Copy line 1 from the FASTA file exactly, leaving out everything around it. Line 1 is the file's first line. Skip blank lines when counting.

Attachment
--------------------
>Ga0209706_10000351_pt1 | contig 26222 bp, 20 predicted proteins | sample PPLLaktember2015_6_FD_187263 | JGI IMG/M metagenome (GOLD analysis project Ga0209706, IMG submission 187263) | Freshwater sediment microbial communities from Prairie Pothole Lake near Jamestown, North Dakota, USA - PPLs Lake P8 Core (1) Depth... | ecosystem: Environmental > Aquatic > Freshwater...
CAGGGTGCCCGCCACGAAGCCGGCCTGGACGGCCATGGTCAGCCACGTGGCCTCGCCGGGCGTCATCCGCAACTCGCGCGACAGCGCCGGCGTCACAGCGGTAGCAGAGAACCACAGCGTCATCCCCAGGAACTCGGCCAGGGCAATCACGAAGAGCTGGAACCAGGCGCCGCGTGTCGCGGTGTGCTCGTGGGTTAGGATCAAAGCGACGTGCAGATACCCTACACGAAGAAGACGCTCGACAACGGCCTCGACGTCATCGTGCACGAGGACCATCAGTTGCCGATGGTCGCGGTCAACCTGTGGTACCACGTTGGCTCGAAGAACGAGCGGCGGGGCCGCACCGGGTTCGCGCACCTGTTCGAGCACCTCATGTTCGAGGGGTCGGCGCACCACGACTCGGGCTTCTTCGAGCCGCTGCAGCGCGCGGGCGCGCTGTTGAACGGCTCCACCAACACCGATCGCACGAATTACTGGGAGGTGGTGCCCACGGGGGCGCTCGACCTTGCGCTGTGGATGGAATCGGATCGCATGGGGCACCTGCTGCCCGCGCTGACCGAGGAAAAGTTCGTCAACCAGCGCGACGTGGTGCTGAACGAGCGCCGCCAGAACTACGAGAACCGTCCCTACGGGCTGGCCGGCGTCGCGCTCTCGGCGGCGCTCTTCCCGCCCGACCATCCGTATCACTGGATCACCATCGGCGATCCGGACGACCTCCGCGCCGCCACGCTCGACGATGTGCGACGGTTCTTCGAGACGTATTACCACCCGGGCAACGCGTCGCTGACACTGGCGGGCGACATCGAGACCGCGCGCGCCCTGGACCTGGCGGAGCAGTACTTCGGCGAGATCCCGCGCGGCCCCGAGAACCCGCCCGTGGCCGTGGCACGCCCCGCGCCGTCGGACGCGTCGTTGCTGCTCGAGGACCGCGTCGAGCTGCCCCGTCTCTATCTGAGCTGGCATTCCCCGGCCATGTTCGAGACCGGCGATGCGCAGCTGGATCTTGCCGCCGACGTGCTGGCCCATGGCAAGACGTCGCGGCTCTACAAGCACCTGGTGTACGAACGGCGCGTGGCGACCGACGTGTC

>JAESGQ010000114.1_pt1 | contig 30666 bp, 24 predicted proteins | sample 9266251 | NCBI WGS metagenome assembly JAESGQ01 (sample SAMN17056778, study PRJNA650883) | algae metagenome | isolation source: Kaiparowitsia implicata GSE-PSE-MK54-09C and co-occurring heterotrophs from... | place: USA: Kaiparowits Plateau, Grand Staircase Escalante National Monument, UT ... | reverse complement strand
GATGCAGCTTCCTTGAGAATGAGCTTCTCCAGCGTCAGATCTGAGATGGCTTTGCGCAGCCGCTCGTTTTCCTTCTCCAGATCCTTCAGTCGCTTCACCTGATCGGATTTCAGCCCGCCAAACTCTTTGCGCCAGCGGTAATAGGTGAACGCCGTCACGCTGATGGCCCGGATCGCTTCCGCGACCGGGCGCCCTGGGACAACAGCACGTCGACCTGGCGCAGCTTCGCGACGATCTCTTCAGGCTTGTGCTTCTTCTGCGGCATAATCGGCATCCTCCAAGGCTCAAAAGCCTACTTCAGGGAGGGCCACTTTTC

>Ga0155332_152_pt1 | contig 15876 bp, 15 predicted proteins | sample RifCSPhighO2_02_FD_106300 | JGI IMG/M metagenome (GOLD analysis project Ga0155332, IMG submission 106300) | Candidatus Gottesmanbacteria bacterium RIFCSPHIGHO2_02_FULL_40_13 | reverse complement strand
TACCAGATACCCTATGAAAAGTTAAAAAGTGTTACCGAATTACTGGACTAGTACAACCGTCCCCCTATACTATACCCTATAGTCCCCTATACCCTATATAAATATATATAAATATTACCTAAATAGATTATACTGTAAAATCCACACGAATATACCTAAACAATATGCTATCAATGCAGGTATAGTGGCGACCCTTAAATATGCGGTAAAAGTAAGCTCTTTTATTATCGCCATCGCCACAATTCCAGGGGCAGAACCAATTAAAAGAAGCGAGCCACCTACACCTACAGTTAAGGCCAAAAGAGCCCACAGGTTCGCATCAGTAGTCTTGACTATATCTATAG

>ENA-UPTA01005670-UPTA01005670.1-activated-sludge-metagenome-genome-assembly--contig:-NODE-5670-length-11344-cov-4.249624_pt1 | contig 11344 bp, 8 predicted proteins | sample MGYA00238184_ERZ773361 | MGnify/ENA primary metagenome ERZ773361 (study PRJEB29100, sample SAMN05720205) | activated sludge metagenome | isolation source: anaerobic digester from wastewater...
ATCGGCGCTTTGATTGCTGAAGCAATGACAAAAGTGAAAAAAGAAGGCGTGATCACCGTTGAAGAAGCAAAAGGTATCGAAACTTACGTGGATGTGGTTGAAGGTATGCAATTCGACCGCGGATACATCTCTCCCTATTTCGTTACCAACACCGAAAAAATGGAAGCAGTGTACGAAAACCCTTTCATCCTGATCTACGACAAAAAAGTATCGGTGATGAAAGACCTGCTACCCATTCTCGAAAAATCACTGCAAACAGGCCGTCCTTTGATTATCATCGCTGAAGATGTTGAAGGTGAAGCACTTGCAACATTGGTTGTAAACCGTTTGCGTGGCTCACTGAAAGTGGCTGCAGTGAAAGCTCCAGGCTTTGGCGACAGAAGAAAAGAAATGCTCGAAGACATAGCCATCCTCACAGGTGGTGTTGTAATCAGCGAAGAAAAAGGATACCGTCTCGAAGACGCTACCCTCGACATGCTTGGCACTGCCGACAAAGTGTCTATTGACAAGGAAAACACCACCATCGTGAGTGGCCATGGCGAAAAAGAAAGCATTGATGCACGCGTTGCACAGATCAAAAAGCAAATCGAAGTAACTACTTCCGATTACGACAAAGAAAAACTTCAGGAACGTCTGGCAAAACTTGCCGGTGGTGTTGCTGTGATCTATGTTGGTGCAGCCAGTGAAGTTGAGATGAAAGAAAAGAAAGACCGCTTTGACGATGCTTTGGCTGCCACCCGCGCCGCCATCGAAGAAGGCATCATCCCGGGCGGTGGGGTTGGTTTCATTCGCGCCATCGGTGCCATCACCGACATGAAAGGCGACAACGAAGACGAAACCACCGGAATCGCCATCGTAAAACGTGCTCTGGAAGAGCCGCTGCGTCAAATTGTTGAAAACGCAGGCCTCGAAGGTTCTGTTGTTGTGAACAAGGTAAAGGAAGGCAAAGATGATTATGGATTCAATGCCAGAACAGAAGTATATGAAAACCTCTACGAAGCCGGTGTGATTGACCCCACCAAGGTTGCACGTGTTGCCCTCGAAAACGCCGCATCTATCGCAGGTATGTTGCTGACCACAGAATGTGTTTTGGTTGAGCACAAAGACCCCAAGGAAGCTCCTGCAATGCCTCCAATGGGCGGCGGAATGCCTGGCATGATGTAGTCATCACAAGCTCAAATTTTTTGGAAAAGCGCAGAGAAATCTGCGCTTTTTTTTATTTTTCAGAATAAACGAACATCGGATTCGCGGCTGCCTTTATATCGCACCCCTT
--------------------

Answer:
>Ga0209706_10000351_pt1 | contig 26222 bp, 20 predicted proteins | sample PPLLaktember2015_6_FD_187263 | JGI IMG/M metagenome (GOLD analysis project Ga0209706, IMG submission 187263) | Freshwater sediment microbial communities from Prairie Pothole Lake near Jamestown, North Dakota, USA - PPLs Lake P8 Core (1) Depth... | ecosystem: Environmental > Aquatic > Freshwater...